Today marks a year of imprisonment for a recent Mormon missionary held by Venezuela, and his home state lawmakers are calling on Nicolas Maduro’s government to let the young man go for humanitarian reasons.
Joshua Holt, 24, of Riverton, Utah, met a fellow Mormon, Thamara Caleño, 25, online and last year traveled to her home country to get married. The couple settled down in Caracas while waiting for a visa appointment for Caleño and her two young daughters to get approval to come to the United States.
Police raided her apartment on June 30, 2016, claiming they found illegal weapons and that the couple were linked to an opposition paramilitary gang. Thamara’s mother, María Caleño, told NPR that she witnessed the raid and saw police slip weapons into Holt’s luggage before declaring they found the weapons.
A witness told the Miami Herald that police were conducting door-to-door searches when they took issue with Holt filming their activities with his phone. Two hours later, she said, masked officers who may have been military intelligence came back with weapons, “found” the weapons and arrested Holt’s wife as well.
“One year ago the dreaded message came through that Josh and Thamy had been detained under false accusations,” Holt’s mother, Laurie Moon Holt, posted today on a Facebook page about his case. “2 weeks after Josh had married the love of his life he was framed for a crime he did not commit. Never in a million years did we think one year later they would still be detained with no hearings, no justice, and in conditions nobody can even imagine.”
“We have reached the highest government we can possibly reach. We will NOT give up and we WILL continue to fight. Please help us share Josh and Thamy’s story as we need to get their story out! Thank you from the bottom of our hearts for all the love, support, messages and prayers,” she continued. “We can’t thank you enough. This last year has been absolutely horrible but with all of your support we have been able to get through! We pray for Venezuela and their people daily!”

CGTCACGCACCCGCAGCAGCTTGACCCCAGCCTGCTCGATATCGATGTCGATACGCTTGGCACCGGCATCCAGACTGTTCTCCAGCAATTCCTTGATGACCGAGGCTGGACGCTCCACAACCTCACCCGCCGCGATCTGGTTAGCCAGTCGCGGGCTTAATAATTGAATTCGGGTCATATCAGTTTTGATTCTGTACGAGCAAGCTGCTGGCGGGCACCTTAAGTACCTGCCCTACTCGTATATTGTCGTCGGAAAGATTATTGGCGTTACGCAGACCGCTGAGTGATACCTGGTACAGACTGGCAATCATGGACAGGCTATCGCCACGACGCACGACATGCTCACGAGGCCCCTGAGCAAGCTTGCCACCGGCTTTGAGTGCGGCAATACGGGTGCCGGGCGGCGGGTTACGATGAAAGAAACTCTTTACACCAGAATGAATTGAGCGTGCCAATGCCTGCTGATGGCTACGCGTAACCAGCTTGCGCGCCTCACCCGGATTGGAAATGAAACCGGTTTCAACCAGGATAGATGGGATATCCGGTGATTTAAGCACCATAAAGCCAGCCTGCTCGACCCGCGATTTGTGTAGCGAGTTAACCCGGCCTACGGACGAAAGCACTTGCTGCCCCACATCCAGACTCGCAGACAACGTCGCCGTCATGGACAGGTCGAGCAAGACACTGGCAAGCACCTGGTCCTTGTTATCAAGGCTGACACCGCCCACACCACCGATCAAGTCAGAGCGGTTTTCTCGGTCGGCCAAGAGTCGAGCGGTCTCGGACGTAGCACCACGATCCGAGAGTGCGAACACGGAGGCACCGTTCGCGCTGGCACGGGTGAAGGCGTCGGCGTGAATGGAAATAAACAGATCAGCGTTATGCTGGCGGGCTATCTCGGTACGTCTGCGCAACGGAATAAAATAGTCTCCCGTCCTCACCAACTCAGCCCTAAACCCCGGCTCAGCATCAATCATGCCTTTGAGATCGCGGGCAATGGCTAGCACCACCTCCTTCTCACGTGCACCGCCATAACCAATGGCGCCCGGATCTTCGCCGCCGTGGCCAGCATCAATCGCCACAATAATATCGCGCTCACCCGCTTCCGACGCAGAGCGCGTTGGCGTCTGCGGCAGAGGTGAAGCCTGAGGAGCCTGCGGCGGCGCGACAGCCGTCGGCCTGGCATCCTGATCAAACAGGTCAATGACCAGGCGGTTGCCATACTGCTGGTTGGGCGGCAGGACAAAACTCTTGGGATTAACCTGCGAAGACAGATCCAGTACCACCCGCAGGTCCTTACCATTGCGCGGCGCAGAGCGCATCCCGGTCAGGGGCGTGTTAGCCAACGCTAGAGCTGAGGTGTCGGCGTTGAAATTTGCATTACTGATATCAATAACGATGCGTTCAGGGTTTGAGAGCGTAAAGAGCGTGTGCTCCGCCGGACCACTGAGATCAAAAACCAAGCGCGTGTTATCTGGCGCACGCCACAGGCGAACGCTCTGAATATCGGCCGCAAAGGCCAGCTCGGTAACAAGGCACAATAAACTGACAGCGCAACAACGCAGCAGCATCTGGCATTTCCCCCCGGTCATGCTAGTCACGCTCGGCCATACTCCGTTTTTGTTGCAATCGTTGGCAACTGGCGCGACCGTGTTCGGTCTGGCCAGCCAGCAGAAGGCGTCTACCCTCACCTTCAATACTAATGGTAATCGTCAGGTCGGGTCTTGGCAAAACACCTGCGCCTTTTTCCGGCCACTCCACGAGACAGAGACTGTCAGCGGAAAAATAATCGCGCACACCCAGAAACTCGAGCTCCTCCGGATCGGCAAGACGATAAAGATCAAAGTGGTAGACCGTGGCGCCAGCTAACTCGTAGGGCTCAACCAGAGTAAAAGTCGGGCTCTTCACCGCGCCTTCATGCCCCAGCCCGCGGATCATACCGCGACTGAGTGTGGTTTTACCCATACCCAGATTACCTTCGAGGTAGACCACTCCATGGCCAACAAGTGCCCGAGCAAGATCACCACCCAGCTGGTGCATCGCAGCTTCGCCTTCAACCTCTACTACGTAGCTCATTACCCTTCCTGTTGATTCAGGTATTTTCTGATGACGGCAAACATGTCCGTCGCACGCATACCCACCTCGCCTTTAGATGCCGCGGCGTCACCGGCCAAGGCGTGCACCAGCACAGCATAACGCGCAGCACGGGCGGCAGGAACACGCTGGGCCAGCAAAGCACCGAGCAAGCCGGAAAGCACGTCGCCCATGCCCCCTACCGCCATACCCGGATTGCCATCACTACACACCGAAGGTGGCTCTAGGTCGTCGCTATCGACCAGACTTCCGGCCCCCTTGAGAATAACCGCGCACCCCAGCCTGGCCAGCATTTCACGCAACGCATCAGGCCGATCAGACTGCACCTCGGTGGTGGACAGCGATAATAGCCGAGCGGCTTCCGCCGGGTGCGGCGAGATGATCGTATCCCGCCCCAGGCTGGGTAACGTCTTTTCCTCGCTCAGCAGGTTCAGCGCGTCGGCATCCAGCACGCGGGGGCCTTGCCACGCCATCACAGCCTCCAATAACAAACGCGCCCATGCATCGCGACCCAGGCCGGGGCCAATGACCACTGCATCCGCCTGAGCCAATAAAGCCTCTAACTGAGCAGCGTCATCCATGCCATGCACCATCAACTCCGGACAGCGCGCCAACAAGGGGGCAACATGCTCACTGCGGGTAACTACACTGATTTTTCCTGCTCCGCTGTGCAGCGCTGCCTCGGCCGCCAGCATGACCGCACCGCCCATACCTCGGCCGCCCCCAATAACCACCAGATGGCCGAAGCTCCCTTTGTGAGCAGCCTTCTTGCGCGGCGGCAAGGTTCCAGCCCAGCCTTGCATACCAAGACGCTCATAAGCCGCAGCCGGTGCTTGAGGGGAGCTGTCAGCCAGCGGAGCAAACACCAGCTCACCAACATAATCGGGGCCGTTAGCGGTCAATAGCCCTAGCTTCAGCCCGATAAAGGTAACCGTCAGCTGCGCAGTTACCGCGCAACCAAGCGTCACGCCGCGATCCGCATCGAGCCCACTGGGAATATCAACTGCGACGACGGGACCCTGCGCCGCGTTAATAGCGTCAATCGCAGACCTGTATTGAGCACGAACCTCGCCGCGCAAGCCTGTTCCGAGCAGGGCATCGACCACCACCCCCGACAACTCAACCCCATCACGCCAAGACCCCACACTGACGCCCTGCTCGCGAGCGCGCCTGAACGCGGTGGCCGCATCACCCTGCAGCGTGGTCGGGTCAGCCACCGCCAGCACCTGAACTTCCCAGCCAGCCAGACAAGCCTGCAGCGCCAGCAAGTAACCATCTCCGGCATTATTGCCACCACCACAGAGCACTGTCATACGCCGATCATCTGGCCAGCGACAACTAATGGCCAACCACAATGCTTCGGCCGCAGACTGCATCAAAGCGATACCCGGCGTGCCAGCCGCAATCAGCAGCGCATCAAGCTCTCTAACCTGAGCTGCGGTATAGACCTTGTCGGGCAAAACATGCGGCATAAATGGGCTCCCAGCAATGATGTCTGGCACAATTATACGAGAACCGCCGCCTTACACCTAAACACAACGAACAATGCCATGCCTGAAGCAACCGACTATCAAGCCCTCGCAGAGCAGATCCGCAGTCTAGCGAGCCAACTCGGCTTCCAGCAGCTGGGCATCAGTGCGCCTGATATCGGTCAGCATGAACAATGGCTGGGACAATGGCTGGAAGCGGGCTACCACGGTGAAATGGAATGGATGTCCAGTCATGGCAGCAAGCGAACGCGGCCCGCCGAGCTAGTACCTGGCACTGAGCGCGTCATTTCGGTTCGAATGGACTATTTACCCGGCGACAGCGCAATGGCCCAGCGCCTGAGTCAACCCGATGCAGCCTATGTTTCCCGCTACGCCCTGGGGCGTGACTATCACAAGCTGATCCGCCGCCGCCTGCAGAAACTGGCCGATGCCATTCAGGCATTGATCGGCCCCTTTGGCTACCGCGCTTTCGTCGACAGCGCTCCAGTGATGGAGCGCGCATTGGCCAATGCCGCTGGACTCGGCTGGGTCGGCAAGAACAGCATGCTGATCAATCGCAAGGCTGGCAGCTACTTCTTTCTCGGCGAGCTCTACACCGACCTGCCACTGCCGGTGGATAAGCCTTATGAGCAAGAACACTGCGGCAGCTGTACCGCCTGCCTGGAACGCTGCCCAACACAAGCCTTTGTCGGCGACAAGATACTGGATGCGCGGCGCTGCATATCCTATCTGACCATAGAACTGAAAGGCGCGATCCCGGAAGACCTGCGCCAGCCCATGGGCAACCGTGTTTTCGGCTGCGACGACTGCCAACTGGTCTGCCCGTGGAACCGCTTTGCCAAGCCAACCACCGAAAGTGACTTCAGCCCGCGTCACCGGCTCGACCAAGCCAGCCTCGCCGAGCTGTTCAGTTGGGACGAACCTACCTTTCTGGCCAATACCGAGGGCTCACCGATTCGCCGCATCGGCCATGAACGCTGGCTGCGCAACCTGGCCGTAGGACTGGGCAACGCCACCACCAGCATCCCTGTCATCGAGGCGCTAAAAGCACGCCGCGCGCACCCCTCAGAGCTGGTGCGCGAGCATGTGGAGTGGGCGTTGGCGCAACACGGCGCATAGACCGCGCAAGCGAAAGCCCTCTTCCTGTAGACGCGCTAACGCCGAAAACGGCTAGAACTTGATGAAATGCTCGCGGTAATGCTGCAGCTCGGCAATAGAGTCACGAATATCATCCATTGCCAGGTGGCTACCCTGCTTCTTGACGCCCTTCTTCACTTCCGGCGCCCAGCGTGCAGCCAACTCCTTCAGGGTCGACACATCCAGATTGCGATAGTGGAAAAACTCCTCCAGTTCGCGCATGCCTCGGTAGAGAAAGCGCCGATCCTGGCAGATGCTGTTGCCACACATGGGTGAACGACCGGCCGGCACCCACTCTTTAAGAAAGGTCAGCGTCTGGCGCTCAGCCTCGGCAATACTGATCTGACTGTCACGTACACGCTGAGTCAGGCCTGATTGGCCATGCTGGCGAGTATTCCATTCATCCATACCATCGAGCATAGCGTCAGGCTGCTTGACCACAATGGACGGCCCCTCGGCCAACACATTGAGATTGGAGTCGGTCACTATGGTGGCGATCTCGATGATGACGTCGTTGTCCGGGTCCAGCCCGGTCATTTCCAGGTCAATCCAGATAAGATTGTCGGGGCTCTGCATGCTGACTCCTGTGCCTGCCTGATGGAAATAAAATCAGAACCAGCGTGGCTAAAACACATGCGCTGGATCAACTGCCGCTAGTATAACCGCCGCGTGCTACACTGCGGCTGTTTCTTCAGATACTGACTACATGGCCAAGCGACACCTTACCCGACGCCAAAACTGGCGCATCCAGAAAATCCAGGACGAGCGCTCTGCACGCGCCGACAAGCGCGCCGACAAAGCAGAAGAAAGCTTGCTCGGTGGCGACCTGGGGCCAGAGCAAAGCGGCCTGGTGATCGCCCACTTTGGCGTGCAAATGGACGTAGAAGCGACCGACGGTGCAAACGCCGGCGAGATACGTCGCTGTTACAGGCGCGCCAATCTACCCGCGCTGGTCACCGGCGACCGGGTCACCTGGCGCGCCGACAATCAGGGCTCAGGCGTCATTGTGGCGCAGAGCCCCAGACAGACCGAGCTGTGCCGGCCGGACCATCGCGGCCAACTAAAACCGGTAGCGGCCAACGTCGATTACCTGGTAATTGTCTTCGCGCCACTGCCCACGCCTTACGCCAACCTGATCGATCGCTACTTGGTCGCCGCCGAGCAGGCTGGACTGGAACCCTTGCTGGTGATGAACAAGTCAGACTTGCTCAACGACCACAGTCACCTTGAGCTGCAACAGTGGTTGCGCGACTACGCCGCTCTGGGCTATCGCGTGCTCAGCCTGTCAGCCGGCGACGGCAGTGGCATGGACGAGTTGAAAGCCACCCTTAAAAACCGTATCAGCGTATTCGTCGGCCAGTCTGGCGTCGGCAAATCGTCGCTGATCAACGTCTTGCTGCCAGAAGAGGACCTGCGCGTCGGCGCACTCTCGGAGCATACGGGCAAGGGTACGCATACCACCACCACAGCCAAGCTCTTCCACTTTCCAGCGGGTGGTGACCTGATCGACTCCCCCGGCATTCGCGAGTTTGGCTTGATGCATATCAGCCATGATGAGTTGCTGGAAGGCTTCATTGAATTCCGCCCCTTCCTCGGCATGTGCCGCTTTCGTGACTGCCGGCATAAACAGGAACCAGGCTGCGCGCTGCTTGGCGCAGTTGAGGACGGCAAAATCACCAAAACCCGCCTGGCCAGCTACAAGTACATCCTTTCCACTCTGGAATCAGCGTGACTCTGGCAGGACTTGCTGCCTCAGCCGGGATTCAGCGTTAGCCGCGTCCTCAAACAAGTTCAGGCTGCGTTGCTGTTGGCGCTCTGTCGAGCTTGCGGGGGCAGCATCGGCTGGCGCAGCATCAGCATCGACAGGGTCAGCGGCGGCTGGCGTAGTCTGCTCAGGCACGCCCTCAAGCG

State Department press secretary Heather Nauert told reporters Thursday that “medical and consular access to Mr. Holt has continued to be slow and grudging since February.”
“We’ve made multiple calls for the Venezuelan government to release him on humanitarian grounds. The protracted delays in providing him even a preliminary hearing and filing formal charges cast serious doubts on the merit of and the lawfulness of his detention,” Nauert said at the opening of the daily briefing. “His detention has been made all the more difficult and painful due to ongoing medical ailments, which have worsened by delays and denials of proper care.”
“Through private discussions, dozens of diplomatic notes, and public statements, we’ve repeatedly raised concerns about his health and his conditions of his detention and his treatment with Venezuelan authorities. His case has been raised at the highest levels of the Venezuelan Government by numerous U.S. officials,” she added. “…We again call on the government of Venezuela to immediately release him on humanitarian grounds so that he can return to the United States.”
Utah Sen. Mike Lee (R) and Utah Reps. Rob Bishop (R), Chris Stewart (R) and Mia Love (R) issued a joint statement emphasizing they’re “saddened” by the one-year anniversary.
“Beloved by many, Mr. Holt has been held unjustly for a year by the Venezuelan government without full legal proceedings and is believed to be suffering from lack of medical care,” the lawmakers said. “We – as elected officials from Utah – are calling attention to his case today and ask for his expeditious release on humanitarian grounds. All of our thoughts and prayers continue to be with Joshua and his family.”
Separately, on Thursday, Sen. Orrin Hatch (R-Utah) released a video calling for action on this “devastating anniversary.”
“Venezuela is in the midst of tremendous civil turmoil, which has complicated the fragile diplomatic waters of getting Josh released,” Hatch said. “From the time of his arrest last June, I’ve enlisted help from every level of government, and I’m confident our diplomatic efforts will pay off in time.”